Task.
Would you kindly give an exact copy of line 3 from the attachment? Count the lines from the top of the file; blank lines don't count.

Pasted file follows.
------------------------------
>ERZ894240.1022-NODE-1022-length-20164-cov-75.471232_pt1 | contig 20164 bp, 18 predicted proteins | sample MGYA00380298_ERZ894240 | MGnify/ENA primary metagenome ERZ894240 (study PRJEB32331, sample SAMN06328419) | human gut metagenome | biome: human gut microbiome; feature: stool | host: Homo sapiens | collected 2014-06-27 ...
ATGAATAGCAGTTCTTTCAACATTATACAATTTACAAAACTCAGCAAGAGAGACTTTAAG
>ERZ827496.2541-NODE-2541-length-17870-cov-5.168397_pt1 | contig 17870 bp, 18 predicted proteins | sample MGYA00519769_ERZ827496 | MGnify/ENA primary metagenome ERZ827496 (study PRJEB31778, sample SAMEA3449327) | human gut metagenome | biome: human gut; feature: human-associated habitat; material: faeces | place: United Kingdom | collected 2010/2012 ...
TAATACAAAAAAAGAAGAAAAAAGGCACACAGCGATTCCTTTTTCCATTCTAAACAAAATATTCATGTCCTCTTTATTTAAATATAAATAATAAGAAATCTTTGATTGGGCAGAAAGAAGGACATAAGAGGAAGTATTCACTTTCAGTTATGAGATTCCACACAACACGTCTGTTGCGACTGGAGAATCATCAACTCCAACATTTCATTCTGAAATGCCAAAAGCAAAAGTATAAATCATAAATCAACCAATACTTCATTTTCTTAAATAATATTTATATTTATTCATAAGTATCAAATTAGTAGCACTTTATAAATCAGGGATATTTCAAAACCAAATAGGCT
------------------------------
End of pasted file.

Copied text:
>ERZ827496.2541-NODE-2541-length-17870-cov-5.168397_pt1 | contig 17870 bp, 18 predicted proteins | sample MGYA00519769_ERZ827496 | MGnify/ENA primary metagenome ERZ827496 (study PRJEB31778, sample SAMEA3449327) | human gut metagenome | biome: human gut; feature: human-associated habitat; material: faeces | place: United Kingdom | collected 2010/2012 ...